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an oldie but a goodie

Post in 'The Inglenook' started by sullystull, Aug 2, 2008.

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  1. sullystull

    sullystull Feeling the Heat

    May 7, 2008
    WV Mountains
    someone posted a thread on how they grew em in Va. Here's an old pic from the largest tree ever cut in WV (right down the road from my house). The top pic had the following specs:
    The tree (white oak) measured 13 ft in daimeter (16ft from the base) and 10 ft in diameter (31 ft from the base). Cut in 1913, the tree was notched on three sides with axes then sawed with a regular cross cut saw.


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  2. webbie

    webbie Seasoned Moderator Staff Member

    Nov 17, 2005
    Western Mass.
    Every single tree in the state of WV was cut down in recent history - there was plenty of virgin forest left in 1900, every bit gone by 1920.

    I say "every bit", but they did somehow (by mistake) miss a couple acres. You can see them at a few select state parks....I think it is about 250 acres total, out of 10 million that were there.

    The good news is that today, many of the WV forests are better managed. When I was 18 years old and traveling with Martha, we met the guy who was in charge of WestVaCo efforts in eastern WV and he took us on a tour of his operations......seems he wanted to communicate to the younger generation that not all was lost!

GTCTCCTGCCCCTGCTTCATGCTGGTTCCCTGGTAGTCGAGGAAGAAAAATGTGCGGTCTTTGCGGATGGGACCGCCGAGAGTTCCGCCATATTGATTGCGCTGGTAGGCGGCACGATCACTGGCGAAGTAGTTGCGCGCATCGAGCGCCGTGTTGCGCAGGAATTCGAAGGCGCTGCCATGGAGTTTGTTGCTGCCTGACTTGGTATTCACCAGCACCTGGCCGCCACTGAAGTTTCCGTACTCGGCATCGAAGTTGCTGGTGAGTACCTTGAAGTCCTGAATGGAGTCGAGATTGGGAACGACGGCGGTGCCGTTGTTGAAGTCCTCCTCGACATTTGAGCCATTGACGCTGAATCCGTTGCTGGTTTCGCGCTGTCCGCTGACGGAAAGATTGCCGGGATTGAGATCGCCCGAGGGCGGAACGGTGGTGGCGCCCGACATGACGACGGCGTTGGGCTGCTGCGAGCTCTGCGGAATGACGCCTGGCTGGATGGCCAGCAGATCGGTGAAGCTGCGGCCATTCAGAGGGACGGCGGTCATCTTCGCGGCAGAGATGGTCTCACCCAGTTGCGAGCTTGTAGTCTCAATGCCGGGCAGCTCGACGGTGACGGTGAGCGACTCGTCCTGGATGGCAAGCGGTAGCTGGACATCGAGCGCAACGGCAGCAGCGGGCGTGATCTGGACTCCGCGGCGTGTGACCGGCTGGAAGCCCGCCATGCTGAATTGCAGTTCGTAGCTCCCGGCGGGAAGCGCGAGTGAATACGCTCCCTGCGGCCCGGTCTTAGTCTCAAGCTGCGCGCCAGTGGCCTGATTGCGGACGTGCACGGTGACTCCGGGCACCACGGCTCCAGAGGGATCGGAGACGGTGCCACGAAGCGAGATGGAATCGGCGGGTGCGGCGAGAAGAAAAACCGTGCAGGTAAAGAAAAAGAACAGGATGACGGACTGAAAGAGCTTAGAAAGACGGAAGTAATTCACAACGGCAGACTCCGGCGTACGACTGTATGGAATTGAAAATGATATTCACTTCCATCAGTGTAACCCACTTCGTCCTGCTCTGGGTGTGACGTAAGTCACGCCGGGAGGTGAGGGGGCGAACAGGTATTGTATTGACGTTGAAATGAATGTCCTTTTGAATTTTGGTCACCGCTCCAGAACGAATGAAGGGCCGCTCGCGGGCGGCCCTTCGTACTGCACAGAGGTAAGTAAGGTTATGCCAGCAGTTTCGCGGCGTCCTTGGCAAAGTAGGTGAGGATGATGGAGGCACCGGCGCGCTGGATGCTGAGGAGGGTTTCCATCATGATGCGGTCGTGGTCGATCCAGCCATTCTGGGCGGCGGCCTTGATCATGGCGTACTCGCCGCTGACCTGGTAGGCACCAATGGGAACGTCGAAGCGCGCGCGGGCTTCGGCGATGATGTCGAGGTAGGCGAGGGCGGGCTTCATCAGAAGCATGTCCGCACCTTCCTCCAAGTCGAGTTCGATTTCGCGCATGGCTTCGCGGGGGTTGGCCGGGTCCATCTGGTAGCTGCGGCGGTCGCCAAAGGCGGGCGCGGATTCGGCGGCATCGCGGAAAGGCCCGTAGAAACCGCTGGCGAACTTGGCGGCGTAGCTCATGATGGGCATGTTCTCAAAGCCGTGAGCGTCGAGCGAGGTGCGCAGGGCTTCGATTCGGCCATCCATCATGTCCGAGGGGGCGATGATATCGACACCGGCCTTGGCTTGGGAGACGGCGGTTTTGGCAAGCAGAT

Beautiful country, I'll say that. If they stuck with managing the forests as opposed to cutting off the tops of the mountains for coal, it might be sustainable.
  3. woodconvert

    woodconvert Minister of Fire

    May 24, 2007
    Fenton Michigan
    Impressive. That old growth stuff intrigues the hell out of me...dunno why. Maybe because it's rare or so different thant the trees of today. I've come across old growth wood in barn wood. The pine seems like our modern oak, grain so tight it's hard to identify. The local Meijers store near me has some old local black and white photo's blown up hanging in there for decoration. One shows the local saw mill of the time with draft horses dragging wood to the mill. I've yet to come across wood like in those pictures. Not just the diameter but the staight lenght of wood before the branches. And, when you think how they cut it AND got it to the mill.....different breed of people.
  4. DiscoInferno

    DiscoInferno Minister of Fire

    Nov 7, 2006
    Silver Spring, MD/ Munising, MI
    I don't think conservation was a familiar concept back in those days. And it's not all bad - Michigan used to be mostly large old-growth white (and other) pines, which were (almost) all cut down for lumber in a 20-year span in the late 1800's. It's a shame more weren't saved, but what grew back was mostly hardwoods, which of course makes better firewood! There are some small remaining stands, like Estevant Pines in Copper Harbor.
  5. sapratt

    sapratt Feeling the Heat

    May 14, 2008
    Northwestern, Oh
    When you stand next to a virgin tree and look at the size and height. That is when you realize just how small we really are.
    Another thing that amazes me is they used to cut those big trees down by hand.
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